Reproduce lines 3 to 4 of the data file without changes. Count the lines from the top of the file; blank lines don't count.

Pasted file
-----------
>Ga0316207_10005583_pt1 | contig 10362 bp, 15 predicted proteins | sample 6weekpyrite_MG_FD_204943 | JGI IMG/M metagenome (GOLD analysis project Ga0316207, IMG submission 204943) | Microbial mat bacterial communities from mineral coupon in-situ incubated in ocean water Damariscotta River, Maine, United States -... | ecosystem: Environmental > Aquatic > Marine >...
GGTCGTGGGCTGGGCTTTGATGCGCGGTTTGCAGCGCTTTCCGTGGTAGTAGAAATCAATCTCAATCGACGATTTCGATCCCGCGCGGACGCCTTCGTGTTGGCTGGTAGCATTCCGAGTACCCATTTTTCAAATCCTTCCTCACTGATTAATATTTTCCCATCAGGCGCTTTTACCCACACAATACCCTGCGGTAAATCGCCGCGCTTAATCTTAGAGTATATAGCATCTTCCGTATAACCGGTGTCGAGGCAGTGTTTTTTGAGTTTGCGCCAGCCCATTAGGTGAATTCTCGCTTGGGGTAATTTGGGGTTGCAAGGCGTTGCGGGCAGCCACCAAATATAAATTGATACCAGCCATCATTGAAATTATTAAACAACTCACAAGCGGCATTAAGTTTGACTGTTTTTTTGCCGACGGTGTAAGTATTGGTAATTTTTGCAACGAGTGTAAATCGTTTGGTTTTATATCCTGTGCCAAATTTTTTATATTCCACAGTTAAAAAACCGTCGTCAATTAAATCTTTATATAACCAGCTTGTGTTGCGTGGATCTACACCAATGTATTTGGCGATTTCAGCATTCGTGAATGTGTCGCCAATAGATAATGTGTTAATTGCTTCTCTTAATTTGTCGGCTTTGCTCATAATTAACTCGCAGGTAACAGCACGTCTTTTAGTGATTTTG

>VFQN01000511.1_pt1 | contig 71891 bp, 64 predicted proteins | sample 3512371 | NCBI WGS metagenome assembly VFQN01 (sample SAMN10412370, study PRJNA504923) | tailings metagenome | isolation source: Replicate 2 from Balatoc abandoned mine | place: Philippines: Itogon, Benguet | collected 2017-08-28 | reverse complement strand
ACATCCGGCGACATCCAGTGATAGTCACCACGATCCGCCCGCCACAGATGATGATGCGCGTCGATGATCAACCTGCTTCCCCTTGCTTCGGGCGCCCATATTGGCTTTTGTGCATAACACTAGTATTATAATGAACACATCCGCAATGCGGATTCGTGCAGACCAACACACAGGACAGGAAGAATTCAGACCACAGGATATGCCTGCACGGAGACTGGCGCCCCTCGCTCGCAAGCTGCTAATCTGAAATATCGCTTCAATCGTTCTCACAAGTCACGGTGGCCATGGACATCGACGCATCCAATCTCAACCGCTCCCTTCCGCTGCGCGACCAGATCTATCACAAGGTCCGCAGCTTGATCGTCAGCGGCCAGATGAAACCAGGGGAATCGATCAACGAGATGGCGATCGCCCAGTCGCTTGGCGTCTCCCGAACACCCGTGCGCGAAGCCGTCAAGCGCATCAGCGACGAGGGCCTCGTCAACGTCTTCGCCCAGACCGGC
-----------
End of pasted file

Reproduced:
>VFQN01000511.1_pt1 | contig 71891 bp, 64 predicted proteins | sample 3512371 | NCBI WGS metagenome assembly VFQN01 (sample SAMN10412370, study PRJNA504923) | tailings metagenome | isolation source: Replicate 2 from Balatoc abandoned mine | place: Philippines: Itogon, Benguet | collected 2017-08-28 | reverse complement strand
ACATCCGGCGACATCCAGTGATAGTCACCACGATCCGCCCGCCACAGATGATGATGCGCGTCGATGATCAACCTGCTTCCCCTTGCTTCGGGCGCCCATATTGGCTTTTGTGCATAACACTAGTATTATAATGAACACATCCGCAATGCGGATTCGTGCAGACCAACACACAGGACAGGAAGAATTCAGACCACAGGATATGCCTGCACGGAGACTGGCGCCCCTCGCTCGCAAGCTGCTAATCTGAAATATCGCTTCAATCGTTCTCACAAGTCACGGTGGCCATGGACATCGACGCATCCAATCTCAACCGCTCCCTTCCGCTGCGCGACCAGATCTATCACAAGGTCCGCAGCTTGATCGTCAGCGGCCAGATGAAACCAGGGGAATCGATCAACGAGATGGCGATCGCCCAGTCGCTTGGCGTCTCCCGAACACCCGTGCGCGAAGCCGTCAAGCGCATCAGCGACGAGGGCCTCGTCAACGTCTTCGCCCAGACCGGC